~The Lion, the Witch, and the Wardrobe

“In the middle of winter when fogs and rains most abound they have a great festival which they call Exmas, and for fifty days they prepare for it in the fashion I shall describe. First of all, every citizen is obliged to send to each of his friends and relations a square piece of hard paper stamped with a picture, which in their speech is called an Exmas-card. But the pictures represent birds sitting on branches, or trees with a dark green prickly leaf, or else men in such garments as the Niatirbians believe that their ancestors wore two hundred years ago riding in coaches such as their ancestors used, or houses with snow on their roofs. And the Niatirbians are unwilling to say what these pictures have to do with the festival, guarding (as I suppose) some sacred mystery. And because all men must send these cards the market-place is filled with the crowd of those buying them, so that there is great labour and weariness.


Such, then, are their customs about the Exmas. But the few among the Niatirbians have also a festival, separate and to themselves, called Crissmas, which is on the same day as Exmas. And those who keep Crissmas, doing the opposite to the majority of the Niatirbians, rise early on that day with shining faces and go before sunrise to certain temples where they partake of a sacred feast. And in most of the temples they set out images of a fair woman with a new-born Child on her knees and certain animals and shepherds adoring the Child. . . . But what Hecataeus says, that Exmas and Crissmas are the same, is not credible. For the first, the pictures which are stamped on the Exmas-cards have nothing to do with the sacred story which the priests tell about Crissmas. And secondly, the most part of the Niatirbians, not believing the religion of the few, nevertheless send the gifts and cards and participate in the Rush and drink, wearing paper caps. But it is not likely that men, even being barbarians, should suffer so many and great things in honour of a god they do not believe in.”
~God in the Dock, A Lost Chapter from Herodotus. Read the entire “lost chapter.”

I feel exactly as you do about the horrid commercial racket they have made out of Christmas. I send no cards and give no presents except to children.
~Letters to an American Lady.

He comes down; down from the heights of absolute being into time and space, down into humanity; down further still, . . . to the very roots and seabed of the Nature He has created. But He goes down to come up again and bring the whole ruined world up with Him. One has the picture of a strong man stooping lower and lower to get himself underneath some great complicated burden. He must stoop in order to lift, he must almost disappear under the load before he incredibly straightens his back and marches off with the whole mass swaying on his shoulders.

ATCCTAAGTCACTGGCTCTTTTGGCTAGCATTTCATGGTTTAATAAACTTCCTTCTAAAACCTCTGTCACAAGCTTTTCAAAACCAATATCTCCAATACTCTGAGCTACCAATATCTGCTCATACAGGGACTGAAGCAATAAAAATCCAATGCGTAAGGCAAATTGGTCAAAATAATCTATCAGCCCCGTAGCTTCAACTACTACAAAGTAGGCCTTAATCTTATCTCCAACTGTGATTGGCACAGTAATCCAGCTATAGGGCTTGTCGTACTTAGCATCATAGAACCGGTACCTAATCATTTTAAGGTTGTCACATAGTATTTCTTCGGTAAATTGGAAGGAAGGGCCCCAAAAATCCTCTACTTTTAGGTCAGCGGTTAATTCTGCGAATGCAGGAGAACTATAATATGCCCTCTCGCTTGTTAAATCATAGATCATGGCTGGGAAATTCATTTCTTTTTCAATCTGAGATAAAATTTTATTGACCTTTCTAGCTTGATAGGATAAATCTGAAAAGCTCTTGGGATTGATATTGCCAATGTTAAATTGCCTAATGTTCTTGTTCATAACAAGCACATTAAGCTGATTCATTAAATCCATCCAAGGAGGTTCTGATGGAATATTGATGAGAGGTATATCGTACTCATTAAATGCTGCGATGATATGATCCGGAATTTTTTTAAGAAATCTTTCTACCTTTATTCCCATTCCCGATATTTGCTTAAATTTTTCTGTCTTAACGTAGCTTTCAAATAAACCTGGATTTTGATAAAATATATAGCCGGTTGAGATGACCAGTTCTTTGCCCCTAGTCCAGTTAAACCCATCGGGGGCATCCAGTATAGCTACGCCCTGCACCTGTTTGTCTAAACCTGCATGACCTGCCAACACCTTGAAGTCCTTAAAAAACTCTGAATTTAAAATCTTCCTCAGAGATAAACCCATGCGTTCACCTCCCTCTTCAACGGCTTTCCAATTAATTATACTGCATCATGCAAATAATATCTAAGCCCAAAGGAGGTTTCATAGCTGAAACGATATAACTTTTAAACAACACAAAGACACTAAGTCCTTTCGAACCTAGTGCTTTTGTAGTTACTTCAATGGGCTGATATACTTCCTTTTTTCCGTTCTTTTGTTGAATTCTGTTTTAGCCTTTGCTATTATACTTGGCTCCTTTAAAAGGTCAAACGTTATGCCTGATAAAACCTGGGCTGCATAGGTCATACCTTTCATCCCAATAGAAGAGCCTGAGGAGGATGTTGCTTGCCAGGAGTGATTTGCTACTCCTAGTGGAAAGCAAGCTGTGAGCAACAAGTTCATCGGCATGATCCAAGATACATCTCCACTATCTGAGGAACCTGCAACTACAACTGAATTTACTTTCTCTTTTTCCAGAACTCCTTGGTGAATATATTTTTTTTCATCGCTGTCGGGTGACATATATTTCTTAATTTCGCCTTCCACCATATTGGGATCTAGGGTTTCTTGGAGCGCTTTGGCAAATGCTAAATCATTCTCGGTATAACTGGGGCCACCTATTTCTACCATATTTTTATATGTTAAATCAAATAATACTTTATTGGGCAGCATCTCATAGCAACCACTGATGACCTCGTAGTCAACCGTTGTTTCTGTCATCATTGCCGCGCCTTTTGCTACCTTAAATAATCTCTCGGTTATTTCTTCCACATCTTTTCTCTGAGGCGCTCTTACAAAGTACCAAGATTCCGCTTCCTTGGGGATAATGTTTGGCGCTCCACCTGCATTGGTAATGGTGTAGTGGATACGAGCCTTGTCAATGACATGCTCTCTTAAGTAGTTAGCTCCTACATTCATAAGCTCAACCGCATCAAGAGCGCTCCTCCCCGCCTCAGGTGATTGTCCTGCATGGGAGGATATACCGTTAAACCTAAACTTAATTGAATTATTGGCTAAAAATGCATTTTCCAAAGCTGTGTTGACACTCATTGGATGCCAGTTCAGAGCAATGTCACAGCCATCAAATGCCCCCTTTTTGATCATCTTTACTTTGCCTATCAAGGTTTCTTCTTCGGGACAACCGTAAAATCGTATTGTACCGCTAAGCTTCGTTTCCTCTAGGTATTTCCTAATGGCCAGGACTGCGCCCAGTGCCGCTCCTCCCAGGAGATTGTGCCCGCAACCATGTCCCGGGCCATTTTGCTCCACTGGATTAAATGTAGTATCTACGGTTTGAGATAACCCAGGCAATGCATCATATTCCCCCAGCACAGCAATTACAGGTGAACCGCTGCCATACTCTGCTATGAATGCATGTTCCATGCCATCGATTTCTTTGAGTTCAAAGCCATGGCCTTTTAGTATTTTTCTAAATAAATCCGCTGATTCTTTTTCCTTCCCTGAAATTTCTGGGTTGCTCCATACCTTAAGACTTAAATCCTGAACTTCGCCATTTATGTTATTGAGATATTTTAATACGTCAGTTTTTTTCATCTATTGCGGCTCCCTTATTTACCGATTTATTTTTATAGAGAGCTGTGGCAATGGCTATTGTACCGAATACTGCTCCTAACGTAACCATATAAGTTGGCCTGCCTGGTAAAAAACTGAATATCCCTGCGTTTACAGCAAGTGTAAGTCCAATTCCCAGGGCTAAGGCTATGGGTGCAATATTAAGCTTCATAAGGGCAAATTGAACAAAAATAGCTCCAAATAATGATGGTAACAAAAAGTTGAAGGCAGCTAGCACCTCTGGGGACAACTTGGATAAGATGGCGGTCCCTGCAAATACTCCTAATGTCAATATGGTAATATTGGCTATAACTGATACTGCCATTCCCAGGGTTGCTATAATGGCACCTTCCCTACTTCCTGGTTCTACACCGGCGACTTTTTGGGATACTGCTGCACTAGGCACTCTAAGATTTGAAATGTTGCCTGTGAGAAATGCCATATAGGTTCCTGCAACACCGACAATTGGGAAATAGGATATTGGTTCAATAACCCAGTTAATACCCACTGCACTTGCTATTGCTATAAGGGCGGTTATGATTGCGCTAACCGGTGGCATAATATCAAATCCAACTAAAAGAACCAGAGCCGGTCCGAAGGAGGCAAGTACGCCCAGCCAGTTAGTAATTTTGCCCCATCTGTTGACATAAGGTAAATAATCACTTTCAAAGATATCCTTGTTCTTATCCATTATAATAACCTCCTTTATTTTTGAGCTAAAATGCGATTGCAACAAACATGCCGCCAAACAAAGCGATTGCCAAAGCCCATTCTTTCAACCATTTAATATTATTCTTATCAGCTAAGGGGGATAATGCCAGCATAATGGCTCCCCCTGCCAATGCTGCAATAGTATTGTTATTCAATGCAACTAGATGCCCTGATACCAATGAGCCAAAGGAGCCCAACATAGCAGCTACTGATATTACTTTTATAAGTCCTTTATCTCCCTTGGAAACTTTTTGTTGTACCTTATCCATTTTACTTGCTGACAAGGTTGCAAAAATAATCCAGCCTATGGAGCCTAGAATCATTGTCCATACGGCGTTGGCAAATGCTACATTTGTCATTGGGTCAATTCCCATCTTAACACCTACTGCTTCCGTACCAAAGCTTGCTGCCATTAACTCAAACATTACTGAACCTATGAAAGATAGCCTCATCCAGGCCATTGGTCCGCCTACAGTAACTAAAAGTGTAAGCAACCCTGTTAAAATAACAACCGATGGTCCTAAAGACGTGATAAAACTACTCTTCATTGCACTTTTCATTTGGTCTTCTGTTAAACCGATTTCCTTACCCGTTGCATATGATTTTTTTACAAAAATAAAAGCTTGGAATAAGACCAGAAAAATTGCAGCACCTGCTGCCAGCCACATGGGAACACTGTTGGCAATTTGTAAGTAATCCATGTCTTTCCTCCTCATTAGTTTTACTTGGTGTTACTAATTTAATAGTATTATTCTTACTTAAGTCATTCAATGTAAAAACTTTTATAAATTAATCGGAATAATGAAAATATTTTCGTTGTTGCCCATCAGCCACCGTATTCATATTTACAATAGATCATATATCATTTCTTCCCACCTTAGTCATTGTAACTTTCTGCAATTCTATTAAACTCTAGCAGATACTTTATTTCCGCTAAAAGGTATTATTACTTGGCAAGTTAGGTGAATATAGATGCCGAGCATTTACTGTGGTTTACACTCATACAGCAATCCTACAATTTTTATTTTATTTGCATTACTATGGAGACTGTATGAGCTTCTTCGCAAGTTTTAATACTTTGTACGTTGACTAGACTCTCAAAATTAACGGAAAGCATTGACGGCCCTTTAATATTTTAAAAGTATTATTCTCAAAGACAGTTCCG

Or one may think of a diver, first reducing himself to nakedness, then glancing in mid-air, then gone with a splash, vanished, rushing down through green and warm water into black and cold water, down through increasing pressure into the death-like region of ooze and slime and old decay; then up again, back to colour and light, his lungs almost bursting, till suddenly he breaks surface again, holding in his hand the dripping, precious thing that he went down to recover.

The Son of God became a man to enable men to become the sons of God.
~C.S. Lewis, Mere Christianity

C.S. Lewis on Heaven.

The Well and the Mine by Gin Phillips

The Well and the Mine is Alabama author Gin Phillips’s first novel, and I’m impressed. The plot is simple: Nine year old Tess witnesses a tragedy on her own back porch, and she and her older sister, Virgie, try to figure out why a Mystery Woman threw a baby in their well. It’s very much a bildungsroman, a coming of age story, reminiscent of Harper Lee’s To Kill a Mockingbird. (OK, I’m not saying it’s as good as To Kill a Mockingbird, but the setting and themes are similar. And it is good.)

The well part of the title is indicative of the plot; the mine points to the setting. The story of Tess and VIrgie and their family takes place in the fictional mining town of Carbon Hill, Alabama, somewhere not too far from Birmingham. Tess’s daddy is a coal miner; her mother is a homemaker who works from dawn to late at night to put food on the table and make a life for herself, her husband, and her three children. Tess and Virgie have a little brother, Jack. They’re all good folks.

Each member of the family takes turns telling the story in first person from his or her point of view, sometimes for a few paragraphs and sometimes for several pages. This rotating narration was annoying at first. I had to keep looking back to the beginning of the section to the name in italics to see who was talking, who “I” was this time. But you get used to it, and this style of story-telling has the advantage of giving the reader a fuller view of what’s going on in the family, of family dynamics, of how different people see things. Each of the five narrators became a real person for me. I felt I knew them, and I was glad that Ms. Phillips saw fit to tell us over the course of the story, which mainly focuses on one summer in 1931, what happened to each family member in later life.

I’m glad I got to read this novel about life during the Great Depression in a coal-mining town in northern Alabama. I didn’t even know they had coal mines in Alabama. I associate coal mining with Kentucky and West Virginia. At any rate, if you’re a fan of the Southern novel, the summer-of-growing-up family slice of life novel, or the gentle, rambling, character-driven story of an historical era, The Well and the Mine will fit the bill. Recommended.